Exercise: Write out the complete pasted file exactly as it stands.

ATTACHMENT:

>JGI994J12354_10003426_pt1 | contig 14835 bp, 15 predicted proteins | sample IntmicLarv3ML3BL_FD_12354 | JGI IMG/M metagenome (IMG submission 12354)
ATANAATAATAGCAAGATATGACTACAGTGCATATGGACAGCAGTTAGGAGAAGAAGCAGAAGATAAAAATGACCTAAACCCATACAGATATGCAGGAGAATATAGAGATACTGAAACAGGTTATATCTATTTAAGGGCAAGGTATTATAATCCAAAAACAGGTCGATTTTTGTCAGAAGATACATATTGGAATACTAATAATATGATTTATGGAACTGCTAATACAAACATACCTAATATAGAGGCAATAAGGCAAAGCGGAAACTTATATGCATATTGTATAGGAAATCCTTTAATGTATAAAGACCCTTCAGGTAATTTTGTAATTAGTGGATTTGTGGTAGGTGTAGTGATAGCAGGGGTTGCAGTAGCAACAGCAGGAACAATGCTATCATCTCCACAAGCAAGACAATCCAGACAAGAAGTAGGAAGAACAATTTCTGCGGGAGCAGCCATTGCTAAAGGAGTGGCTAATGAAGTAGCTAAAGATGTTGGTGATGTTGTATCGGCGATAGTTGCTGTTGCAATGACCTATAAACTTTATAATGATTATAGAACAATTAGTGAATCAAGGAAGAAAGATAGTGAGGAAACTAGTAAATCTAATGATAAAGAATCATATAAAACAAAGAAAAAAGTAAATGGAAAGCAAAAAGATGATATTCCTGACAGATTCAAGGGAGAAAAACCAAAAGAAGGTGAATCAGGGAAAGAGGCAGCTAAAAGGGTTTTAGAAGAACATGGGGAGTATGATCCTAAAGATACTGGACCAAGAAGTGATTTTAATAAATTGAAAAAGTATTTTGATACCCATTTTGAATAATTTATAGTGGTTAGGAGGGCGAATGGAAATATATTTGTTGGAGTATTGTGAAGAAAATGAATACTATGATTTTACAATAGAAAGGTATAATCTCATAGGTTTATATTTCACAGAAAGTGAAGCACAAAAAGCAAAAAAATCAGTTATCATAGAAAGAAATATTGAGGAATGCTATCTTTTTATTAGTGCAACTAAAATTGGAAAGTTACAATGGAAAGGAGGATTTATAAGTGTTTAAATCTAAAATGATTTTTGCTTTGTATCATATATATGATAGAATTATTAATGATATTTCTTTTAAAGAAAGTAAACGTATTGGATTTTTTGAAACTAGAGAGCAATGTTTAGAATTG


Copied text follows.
>JGI994J12354_10003426_pt1 | contig 14835 bp, 15 predicted proteins | sample IntmicLarv3ML3BL_FD_12354 | JGI IMG/M metagenome (IMG submission 12354)
ATANAATAATAGCAAGATATGACTACAGTGCATATGGACAGCAGTTAGGAGAAGAAGCAGAAGATAAAAATGACCTAAACCCATACAGATATGCAGGAGAATATAGAGATACTGAAACAGGTTATATCTATTTAAGGGCAAGGTATTATAATCCAAAAACAGGTCGATTTTTGTCAGAAGATACATATTGGAATACTAATAATATGATTTATGGAACTGCTAATACAAACATACCTAATATAGAGGCAATAAGGCAAAGCGGAAACTTATATGCATATTGTATAGGAAATCCTTTAATGTATAAAGACCCTTCAGGTAATTTTGTAATTAGTGGATTTGTGGTAGGTGTAGTGATAGCAGGGGTTGCAGTAGCAACAGCAGGAACAATGCTATCATCTCCACAAGCAAGACAATCCAGACAAGAAGTAGGAAGAACAATTTCTGCGGGAGCAGCCATTGCTAAAGGAGTGGCTAATGAAGTAGCTAAAGATGTTGGTGATGTTGTATCGGCGATAGTTGCTGTTGCAATGACCTATAAACTTTATAATGATTATAGAACAATTAGTGAATCAAGGAAGAAAGATAGTGAGGAAACTAGTAAATCTAATGATAAAGAATCATATAAAACAAAGAAAAAAGTAAATGGAAAGCAAAAAGATGATATTCCTGACAGATTCAAGGGAGAAAAACCAAAAGAAGGTGAATCAGGGAAAGAGGCAGCTAAAAGGGTTTTAGAAGAACATGGGGAGTATGATCCTAAAGATACTGGACCAAGAAGTGATTTTAATAAATTGAAAAAGTATTTTGATACCCATTTTGAATAATTTATAGTGGTTAGGAGGGCGAATGGAAATATATTTGTTGGAGTATTGTGAAGAAAATGAATACTATGATTTTACAATAGAAAGGTATAATCTCATAGGTTTATATTTCACAGAAAGTGAAGCACAAAAAGCAAAAAAATCAGTTATCATAGAAAGAAATATTGAGGAATGCTATCTTTTTATTAGTGCAACTAAAATTGGAAAGTTACAATGGAAAGGAGGATTTATAAGTGTTTAAATCTAAAATGATTTTTGCTTTGTATCATATATATGATAGAATTATTAATGATATTTCTTTTAAAGAAAGTAAACGTATTGGATTTTTTGAAACTAGAGAGCAATGTTTAGAATTG